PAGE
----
Gareth's Tips, Tools, and Shop Tales - Issue #40
Working with Metal-Infused Filaments
From my piece in issue 29 of HackSpace: Washington, DC-area artist and curator Dave Mordini shared this discovery with me. “I took an old broken lawn ornament and put new feet on it. I then 3D-scanned it using an inexpensive consumer scanner. I decided to add pizzazz to an aluminum casting of it by using copper-infused filament when 3D printing my mold. The 3D-printed mold is packed in sand. When you pour the hot aluminum into the mold, the plastic part gets burned away, but the copper remains.”
Magnets in the Shop
For my next HackSpace column, I am doing a round-up of cool things you can do with magnets in your shop (and in your projects). If you have any good ideas, please share. Here is one of the magnet-related tips from my book, Tips and Tales fr0m the Workshop.
Save Your Drill Press Chuck on a Key Ring: Tired of losing the chuck on your drill press? Use a retractable magnetic key ring to store it close at hand by mounting it on the press itself. [Sean Michael Ragan]
Make:'s Adhesive Chart
Someone posted the above chart to the "Shop Hacks" group on Facebook which reminded me to share it here. We included one of these charts in the Maker's Notebook that I edited and on the Make: website. Here is a larger version.
The Maker's Muse
Via Sean Ragan's Instagram: "A chuck from an obsolete DeWalt cordless drill fit with standoff and a spigot handle for manual drilling, reaming, chamfering, deburring, etc."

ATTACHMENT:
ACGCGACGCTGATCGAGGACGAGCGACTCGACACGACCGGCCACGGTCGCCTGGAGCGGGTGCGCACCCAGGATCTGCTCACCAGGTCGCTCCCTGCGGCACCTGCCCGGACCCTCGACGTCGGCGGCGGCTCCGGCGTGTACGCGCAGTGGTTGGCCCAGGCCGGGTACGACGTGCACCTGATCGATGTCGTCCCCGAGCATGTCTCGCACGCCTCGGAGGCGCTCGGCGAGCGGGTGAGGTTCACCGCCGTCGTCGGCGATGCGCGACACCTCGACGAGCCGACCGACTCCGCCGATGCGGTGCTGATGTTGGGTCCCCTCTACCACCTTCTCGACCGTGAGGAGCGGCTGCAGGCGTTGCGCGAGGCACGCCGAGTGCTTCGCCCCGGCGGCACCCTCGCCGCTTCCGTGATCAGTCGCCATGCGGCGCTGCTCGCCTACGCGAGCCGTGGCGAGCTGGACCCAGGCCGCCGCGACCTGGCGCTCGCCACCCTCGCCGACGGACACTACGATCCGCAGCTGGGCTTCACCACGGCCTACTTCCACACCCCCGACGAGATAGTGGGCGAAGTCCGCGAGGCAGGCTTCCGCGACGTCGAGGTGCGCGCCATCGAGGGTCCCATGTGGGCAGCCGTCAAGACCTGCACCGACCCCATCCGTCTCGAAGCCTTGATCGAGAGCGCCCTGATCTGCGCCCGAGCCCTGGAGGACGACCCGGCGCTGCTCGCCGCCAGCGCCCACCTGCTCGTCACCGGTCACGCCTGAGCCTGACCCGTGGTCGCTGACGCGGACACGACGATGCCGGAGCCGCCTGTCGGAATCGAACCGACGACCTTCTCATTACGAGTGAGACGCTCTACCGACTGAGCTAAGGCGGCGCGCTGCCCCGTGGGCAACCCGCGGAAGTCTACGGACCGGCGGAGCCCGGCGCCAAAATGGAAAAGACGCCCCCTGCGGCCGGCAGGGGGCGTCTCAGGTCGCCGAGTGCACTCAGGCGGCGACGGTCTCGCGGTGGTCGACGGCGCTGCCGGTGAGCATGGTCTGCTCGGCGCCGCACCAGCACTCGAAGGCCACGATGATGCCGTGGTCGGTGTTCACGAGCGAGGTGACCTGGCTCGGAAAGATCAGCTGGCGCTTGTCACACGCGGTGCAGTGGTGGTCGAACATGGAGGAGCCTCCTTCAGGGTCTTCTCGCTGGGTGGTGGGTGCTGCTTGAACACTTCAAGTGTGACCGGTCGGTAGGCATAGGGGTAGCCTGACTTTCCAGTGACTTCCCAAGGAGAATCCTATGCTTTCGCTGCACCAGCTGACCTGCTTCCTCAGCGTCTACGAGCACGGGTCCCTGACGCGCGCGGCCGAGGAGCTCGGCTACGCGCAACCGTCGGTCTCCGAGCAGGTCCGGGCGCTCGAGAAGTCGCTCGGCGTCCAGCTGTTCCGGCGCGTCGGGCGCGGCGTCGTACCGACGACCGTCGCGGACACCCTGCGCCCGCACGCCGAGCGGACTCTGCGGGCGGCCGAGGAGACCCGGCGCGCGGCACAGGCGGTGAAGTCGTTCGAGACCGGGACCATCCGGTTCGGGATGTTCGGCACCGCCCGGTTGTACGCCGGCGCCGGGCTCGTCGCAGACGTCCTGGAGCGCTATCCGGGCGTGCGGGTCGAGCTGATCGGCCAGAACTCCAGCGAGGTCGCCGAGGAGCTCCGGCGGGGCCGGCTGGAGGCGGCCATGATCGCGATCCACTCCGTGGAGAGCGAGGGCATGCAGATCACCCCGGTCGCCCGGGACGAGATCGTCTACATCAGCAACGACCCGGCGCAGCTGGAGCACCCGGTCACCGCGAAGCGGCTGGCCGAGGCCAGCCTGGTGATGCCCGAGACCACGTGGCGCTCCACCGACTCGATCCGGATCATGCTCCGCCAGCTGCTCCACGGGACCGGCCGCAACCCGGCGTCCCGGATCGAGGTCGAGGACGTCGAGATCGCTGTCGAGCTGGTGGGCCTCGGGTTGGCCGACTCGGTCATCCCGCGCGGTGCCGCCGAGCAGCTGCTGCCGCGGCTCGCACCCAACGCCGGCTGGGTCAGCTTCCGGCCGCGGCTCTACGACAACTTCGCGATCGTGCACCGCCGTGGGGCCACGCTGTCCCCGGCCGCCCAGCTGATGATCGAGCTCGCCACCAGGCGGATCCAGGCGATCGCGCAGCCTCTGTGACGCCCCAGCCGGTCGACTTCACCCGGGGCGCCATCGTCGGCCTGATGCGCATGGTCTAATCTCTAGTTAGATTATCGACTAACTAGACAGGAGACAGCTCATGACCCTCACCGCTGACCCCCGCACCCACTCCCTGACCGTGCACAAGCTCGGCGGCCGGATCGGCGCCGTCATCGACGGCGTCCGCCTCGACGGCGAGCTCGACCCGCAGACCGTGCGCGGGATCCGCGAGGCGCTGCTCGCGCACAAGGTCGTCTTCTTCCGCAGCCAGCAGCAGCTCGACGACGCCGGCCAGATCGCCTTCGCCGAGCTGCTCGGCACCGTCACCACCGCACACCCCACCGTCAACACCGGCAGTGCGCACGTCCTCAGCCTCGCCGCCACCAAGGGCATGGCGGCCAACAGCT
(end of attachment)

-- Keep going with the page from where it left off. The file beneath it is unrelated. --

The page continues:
Using a Sewing Machine Needle as a Drill?
Here's a tip from the always reliable Emory Kimbrough: "Need to drill a very small diameter hole, but don’t have the needed tiny drill bit? Or, perhaps you do have the bit, but it’s too small for your big drill chuck to get a good grip on? In a pinch, you can try a sewing-machine needle. Unlike needles for hand sewing, sewing-machine needles have an enlarged, sometimes flattened shank that the chuck can grab. Here’s a second useful trick for using a small-diameter drill bit in a large chuck that won’t quite close tightly onto the bit: Find some insulated wire with a gauge equal to, or at least fairly close to, the diameter of bit. Strip off a short segment of the insulation – now you have a little rubbery tube to slide around the base of your tiny bit, providing a larger-diameter gripping surface for the big drill chuck to squeeze."
I've been getting some wonderful messages and photos in response to my "homely tools" request in the last issue. Show me (and tell me about) your homely tools.
Larry Albertelli writes: I have small plastic bottles with different tips, including needle tips, and small vials, with tiny funnels that fit them all. In them I put homemade lubes, solvents, diluted E6000, diluted Lexel. I have plastic and glass syringes with sharp and blunt tips to dispense minute quantities of various lubes and glues. Microbrushes, small makeup brushes, scalpels of various sizes, a carbide tool sharpener which sharpens any blade, from #11 scalpel blade to scissors blades, razor blades, utility blades, you name it, in seconds. The list goes on and on. These are the backbone of a tinkerer/hobbyist/maker.
Reader John Young also wrote to remind us all of the oldie but goodie of tacking up an old hacksaw blade on the edge of a workbench or elsewhere to use for cutting sandpaper to size. You can also use such an arrangement to cut kraft paper and other similar materials.
Gareth’s Tips, Tools, and Shop Tales is published by Cool Tools Lab. Check out the Cool Tools website, the Cool Tools podcast, YouTube channel, and their other two newsletters, What’s in my bag? and Recomendo.